Okay, have to go and get my second breakfast now!


Breathe deep, love deeper,



This One’s for the Boys

I am fairly confident that the majority of my readership are women – stepmoms specifically. Considering they are my main target group, I’m quite pleased with that!

However, understanding stepfamily dynamics is important for everyone. Who knows? You may end up living in a stepfamily someday, you may teach kids who live in two different houses, you may be a therapist whose newest clients are a stepcouple. In so many ways you may find yourself working with or simply meeting stepfamilies. They are, after all, everywhere!

So I hope that these articles reach a wider audience, and today, my focus is on the Dads.

dad play with son outdoor at park

Typically I write about and to the stepmom experience (because that’s what I know), but I think there are some key take-aways for Dads that can help build successful, happy, and loving second marriages and families. So ladies, leave this article somewhere for your man to find (i.e. on the BBQ, in the bathroom… just kidding), or just pass him the tablet and ask him to take a gander. After all, a strong marriage + strong parenting = strong stepfamily. (Disclaimer: “strong” doesn’t mean tough; strong means loving, committed, dedicated, affirming, and based in open communication).


TIP #1: Accept that this family dynamic is different from your first marriage.


Some men want to get back to the comfort of family life quickly, and assume that stepmoms will slide right in to fill the “mothering” spot. This WILL NOT happen. In your first marriage or relationship, you and your wife had children together – children who are a mix of the two of you. You both had the powerful pregnancy and bonding time with a newborn. You’ve been there to see them walk, talk, fall off a bike, draw a family picture. Even if you separated very early after the birth, that baby is half you and half your first wife. The bond with your children is immediate, unconditional, and biological.

In your new relationship, you bring with you all of that knowledge – “No, she won’t eat carrots”, “Yes, he’s always been a sensitive kid. He just needs a bit more time”. That intimate knowledge of who your kids are and who you are as their dad is a beautiful thing.

On the other hand, your new partner has none of that. These kids are complete strangers to her. She doesn’t know your history together, the kids’ personalities… in the beginning she doesn’t really know what kind of a dad you are. All of this takes an incredible amount of time. With that time, patience, and support, stepfamilies can absolutely come to find their own groove and family life. But it will NEVER be the same as first family life, and that is okay! Different is not bad. But the longer you hold a certain expectation, the more disappointing it will be for you. And you will miss out on all the small changes along the way.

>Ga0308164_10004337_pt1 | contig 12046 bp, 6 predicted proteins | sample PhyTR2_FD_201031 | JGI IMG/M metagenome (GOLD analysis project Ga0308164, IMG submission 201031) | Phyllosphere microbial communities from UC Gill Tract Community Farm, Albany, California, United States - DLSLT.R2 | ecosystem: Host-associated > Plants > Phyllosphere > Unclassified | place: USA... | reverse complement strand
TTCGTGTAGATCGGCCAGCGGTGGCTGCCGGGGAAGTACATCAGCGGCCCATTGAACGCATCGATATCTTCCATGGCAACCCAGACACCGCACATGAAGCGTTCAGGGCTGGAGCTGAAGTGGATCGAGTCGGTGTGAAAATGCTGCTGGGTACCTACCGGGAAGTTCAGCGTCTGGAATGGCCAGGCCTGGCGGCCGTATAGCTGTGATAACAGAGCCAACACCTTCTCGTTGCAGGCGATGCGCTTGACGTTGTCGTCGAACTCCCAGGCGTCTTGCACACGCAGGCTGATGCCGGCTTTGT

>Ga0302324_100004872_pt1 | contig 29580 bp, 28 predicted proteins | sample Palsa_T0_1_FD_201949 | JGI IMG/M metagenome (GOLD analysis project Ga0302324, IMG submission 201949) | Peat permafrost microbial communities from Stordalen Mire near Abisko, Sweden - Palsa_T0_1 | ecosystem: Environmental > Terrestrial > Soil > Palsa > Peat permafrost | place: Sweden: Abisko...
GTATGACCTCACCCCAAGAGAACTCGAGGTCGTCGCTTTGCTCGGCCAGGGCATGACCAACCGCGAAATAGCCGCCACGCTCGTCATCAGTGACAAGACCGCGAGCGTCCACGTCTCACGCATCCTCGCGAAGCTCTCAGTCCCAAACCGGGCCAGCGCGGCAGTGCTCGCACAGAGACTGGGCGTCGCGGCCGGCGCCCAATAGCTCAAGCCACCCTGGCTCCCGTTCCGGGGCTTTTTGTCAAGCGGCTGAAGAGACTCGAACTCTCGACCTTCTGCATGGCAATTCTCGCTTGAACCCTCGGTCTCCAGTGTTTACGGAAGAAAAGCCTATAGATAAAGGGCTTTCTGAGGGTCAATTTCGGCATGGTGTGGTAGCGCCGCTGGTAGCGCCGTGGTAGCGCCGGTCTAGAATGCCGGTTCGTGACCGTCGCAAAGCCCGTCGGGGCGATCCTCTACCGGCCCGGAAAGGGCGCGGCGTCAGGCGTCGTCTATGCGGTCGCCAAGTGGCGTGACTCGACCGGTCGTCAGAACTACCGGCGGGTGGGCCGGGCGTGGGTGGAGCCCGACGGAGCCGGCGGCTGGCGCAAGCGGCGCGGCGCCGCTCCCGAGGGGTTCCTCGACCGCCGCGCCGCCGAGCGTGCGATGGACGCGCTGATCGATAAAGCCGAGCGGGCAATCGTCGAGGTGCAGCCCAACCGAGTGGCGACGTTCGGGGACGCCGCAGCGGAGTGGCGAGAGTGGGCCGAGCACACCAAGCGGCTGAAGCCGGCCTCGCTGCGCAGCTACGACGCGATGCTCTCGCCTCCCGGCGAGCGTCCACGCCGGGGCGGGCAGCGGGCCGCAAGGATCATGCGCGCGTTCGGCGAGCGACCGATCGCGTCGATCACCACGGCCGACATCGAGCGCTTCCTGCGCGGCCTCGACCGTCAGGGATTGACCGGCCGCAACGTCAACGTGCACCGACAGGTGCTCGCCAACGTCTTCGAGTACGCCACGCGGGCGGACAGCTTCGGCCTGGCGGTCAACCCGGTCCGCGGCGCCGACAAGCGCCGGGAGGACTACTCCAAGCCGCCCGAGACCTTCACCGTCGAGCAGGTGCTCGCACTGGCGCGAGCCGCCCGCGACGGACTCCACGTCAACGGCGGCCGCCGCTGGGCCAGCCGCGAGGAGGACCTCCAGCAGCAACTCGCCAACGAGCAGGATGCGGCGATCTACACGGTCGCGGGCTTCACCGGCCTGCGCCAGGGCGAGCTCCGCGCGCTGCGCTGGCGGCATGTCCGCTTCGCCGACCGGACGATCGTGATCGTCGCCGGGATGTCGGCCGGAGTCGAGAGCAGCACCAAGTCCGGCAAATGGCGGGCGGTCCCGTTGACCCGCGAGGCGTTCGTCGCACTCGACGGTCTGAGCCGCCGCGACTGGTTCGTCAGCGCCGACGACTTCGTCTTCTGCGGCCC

TIP #2: You’re the parent – discipline is your job.

Father holding son at beach

Over time, and I mean years, your partner can step into more of a parenting role (with your support). But in the beginning, all of the parenting – rules, guidance, discipline – comes from you. Your new partners’ role is to support you as a dad and begin to slowly build a relationship with the kids. Expecting your partner to step up with the same level of authority as you will only cause friction between her and your kids.


TIP #3: Do your best to foster respect between your partner and your kids, and if at all possible, between your partner and your ex.


While your new partner should not take a disciplinary role, you do need to require that your kids treat her with respect – and of course, she must do the same. The bond will take time, but respect is fundamental to living a peaceful life.

Depending on the context, it is ideal that you, your ex, and your new partner can be on good terms and work together for the sake of the kids. If possible, it is in everyone’s best interest if the adults can get along, and trust me that it’s worth it to see the smiles on the kids’ faces when you can all be in the same space for a school concert, a birthday party, or just a weekend transition when kids are coming or going.


TIP #4: If your partner is struggling, hear her out, and be supportive of her taking a break.

USA, New Jersey, Jersey City, Young couple sitting on couch

Hear me out. You’re the most popular guy in the room. Your kids love you and hold a very special place in your heart. Your new partner wouldn’t be a stepmom if not for falling in love with you, so you’re the common denominator. The common-love-denominator!

As I said in TIP #1, your new partner does not have the history, the love, or the tolerance for your kids that you do. This can make her feel guilty and frustrated, so it means a lot to have her partner – you – understand that this is not an easy situation for her. Even if you don’t really get it, listen and be supportive. Suggest that she take some time on her own – go for a walk, meet a friend for coffee, just a little time away to recharge. Trust me that she’ll thank you for it.


TIP #5: You’re doing just fine.


You’re a great dad, I just know it. And you’ve met someone who wants to be a part of the family you nurture. It’s not always easy, but nothing good ever is. Keep doing what you’re doing, and foster an open, honest, and caring relationship with those you love.


Go dads!


Breathe deep, love deeper,